Let me just add here, in the interest of full disclosure, that I’m generally a MacFarlane fan. His appearances on talk shows such as Real Time With Bill Maher have shown him to be a really smart, articulate guy, and Ted turned out to be a box-office blockbuster with genuine heart. I even enjoyed his much-criticized hosting of the last Academy Awards telecast.
Dads, however, isn’t going to do much to dress up his resume. Here’s hoping the network puts this dud to a merciful death quickly.
Martin Mull, Giovanni Ribisi, Seth Green and Peter Riegert (from left)

Hulu’s new ‘The Awesomes’ falls well short of its title

It only makes sense that the streaming service Hulu would try for its own slice of the original-programming pie that has proven so lucrative for its chief competitor, Netflix. Unfortunately, The Awesomes – an animated superhero spoof premiering today on the service – isn’t likely to make much of an impression among viewers.
Co-created by Seth Meyers (Saturday Night Live) and Michael Shoemaker (Late Night With Jimmy Fallon), this new half-hour program has very little original to offer. Its very title sounds like a knockoff of The Incredibles, an infinitely superior animated superhero project, and its central premise, built around a team of C-list heroes, is reminiscent of comedies like the live-action movie Mystery Men, not to mention countless TV comedy sketches, including Meyers’ own SNL.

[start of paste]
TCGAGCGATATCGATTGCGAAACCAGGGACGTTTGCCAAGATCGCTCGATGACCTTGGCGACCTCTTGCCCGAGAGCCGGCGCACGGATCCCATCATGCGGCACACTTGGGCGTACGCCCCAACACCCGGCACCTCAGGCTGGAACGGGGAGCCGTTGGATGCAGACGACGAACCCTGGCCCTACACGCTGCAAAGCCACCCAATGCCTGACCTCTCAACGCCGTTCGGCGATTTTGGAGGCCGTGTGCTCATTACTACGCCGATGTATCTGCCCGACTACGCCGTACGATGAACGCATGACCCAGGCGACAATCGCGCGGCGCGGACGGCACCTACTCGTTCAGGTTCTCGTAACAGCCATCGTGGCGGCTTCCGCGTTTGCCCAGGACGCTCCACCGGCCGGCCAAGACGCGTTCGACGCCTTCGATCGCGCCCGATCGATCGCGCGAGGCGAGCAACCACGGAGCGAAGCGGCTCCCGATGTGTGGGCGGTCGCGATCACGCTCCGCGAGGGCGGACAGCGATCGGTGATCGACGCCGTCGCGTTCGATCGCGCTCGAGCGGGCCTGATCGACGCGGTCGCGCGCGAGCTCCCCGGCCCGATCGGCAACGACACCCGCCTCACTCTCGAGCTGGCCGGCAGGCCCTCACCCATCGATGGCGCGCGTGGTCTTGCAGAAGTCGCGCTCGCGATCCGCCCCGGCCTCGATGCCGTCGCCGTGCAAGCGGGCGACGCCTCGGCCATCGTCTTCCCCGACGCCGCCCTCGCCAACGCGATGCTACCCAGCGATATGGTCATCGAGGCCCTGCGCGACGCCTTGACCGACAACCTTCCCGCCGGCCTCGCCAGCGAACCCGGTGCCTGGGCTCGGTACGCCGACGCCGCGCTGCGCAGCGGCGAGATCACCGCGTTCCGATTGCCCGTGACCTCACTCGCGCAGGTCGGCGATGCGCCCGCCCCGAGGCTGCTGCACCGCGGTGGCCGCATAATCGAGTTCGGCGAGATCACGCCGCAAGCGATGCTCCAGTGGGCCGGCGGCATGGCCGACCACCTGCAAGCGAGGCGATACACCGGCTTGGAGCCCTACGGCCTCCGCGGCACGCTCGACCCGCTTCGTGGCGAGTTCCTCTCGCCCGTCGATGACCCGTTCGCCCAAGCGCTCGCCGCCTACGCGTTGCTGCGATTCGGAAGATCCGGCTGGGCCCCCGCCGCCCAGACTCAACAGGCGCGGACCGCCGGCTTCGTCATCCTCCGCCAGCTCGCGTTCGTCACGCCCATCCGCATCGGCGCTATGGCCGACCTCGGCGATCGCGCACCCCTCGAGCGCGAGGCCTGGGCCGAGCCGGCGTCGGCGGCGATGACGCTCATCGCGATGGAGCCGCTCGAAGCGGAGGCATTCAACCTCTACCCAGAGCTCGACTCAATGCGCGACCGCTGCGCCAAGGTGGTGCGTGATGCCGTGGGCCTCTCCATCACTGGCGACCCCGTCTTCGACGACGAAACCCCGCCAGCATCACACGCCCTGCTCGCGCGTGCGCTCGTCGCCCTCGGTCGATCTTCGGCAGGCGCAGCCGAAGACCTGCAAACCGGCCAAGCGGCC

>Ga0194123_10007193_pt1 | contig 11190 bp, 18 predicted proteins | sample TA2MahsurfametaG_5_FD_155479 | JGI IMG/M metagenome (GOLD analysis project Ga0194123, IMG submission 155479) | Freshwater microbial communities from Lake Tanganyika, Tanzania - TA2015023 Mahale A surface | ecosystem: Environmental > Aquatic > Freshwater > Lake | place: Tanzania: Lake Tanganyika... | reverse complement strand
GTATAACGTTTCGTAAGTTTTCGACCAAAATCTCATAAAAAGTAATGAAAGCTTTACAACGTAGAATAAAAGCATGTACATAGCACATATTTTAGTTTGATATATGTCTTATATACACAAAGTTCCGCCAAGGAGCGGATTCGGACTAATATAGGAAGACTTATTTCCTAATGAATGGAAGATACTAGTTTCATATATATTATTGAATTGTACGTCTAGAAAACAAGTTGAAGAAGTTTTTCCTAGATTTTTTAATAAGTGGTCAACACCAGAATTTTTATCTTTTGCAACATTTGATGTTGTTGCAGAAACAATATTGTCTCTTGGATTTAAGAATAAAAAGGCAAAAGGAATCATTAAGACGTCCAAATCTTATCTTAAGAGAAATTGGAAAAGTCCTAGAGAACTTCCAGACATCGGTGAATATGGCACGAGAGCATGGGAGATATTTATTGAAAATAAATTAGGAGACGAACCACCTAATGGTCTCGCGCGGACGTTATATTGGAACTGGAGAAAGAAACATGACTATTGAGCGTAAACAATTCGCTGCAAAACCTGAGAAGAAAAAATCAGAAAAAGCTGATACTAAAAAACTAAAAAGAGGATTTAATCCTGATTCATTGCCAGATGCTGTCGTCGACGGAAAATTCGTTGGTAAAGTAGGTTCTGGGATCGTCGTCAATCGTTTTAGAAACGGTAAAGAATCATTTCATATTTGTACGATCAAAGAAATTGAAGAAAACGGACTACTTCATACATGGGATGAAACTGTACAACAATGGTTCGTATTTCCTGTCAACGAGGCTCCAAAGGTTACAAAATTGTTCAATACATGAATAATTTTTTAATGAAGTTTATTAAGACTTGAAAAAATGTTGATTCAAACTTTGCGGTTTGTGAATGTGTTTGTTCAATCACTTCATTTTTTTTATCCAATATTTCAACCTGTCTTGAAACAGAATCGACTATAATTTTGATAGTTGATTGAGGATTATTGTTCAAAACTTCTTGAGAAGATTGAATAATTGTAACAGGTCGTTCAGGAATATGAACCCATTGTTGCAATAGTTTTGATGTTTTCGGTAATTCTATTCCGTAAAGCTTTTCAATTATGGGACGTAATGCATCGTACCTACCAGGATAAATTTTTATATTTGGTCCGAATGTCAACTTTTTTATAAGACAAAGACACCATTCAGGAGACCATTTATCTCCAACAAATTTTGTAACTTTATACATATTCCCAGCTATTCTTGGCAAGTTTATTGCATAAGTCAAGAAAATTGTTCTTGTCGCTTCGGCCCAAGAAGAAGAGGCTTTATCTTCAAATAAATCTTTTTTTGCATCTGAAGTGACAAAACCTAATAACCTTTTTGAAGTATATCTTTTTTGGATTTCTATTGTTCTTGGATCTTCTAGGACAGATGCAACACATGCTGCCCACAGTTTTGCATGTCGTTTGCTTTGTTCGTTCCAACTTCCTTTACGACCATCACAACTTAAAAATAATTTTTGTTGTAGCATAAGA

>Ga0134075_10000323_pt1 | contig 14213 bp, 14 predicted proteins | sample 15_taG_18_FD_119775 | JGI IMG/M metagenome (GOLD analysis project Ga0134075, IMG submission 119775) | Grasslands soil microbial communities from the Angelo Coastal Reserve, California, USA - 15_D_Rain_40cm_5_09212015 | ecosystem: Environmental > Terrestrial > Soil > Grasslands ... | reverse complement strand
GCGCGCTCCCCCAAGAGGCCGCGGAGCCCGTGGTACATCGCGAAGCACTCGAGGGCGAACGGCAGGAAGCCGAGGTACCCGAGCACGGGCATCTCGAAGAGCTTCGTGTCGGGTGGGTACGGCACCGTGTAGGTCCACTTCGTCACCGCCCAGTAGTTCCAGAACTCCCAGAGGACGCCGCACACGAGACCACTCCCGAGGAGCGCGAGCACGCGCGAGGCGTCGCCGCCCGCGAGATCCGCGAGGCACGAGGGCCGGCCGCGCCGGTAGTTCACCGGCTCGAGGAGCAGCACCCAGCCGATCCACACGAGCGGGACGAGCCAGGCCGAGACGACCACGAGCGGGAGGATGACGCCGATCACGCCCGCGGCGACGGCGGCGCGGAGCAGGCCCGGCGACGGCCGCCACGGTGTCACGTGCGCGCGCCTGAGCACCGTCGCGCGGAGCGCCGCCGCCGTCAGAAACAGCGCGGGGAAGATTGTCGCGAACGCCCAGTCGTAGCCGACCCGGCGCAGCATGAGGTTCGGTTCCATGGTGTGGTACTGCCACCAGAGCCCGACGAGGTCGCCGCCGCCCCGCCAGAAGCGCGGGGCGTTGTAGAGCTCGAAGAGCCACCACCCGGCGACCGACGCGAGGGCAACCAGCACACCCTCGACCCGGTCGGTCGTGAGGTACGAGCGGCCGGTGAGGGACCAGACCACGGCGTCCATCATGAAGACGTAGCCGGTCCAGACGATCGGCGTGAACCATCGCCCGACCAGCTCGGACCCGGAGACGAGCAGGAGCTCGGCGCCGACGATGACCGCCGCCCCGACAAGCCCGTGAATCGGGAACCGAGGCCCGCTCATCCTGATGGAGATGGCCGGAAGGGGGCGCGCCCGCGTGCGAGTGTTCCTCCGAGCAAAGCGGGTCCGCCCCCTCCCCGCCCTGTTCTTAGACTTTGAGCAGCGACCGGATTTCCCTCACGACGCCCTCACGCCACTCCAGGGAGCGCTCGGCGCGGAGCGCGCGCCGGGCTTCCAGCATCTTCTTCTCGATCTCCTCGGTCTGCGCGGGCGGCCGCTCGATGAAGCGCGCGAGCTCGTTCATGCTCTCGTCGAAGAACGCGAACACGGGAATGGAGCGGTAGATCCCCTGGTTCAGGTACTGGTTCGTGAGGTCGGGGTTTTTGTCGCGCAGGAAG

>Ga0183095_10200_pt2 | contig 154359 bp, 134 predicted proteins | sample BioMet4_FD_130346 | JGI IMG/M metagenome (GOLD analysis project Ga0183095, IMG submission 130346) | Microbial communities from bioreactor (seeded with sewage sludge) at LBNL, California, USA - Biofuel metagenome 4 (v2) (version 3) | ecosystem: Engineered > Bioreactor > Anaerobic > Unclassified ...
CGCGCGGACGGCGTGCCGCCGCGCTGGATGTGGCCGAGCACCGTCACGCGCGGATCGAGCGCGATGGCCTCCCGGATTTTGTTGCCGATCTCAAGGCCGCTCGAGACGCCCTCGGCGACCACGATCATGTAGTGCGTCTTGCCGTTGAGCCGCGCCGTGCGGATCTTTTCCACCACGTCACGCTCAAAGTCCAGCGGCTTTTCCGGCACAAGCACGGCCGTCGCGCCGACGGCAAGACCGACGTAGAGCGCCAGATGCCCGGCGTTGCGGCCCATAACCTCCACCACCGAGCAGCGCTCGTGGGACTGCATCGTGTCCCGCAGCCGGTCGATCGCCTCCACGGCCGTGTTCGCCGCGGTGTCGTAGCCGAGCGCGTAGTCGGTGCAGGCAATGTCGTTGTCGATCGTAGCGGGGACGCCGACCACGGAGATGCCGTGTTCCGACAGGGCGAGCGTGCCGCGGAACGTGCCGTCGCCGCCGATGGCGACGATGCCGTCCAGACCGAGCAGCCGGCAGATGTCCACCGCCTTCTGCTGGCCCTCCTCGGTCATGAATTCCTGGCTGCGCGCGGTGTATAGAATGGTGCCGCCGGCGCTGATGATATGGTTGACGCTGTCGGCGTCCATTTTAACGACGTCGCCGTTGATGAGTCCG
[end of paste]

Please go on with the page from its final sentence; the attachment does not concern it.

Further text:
The series opens as Mr. Awesome (voiced by Steve Higgins) announces on his 90th birthday that he is retiring from his longtime job as leader of the valiant team of heroes known as The Awesomes. His son, Jeremy (Meyers), is aghast, however, when none of the other heroes is willing to take up the mantle of leadership and, when Jeremy volunteers for the job himself, the team pointedly disbands completely.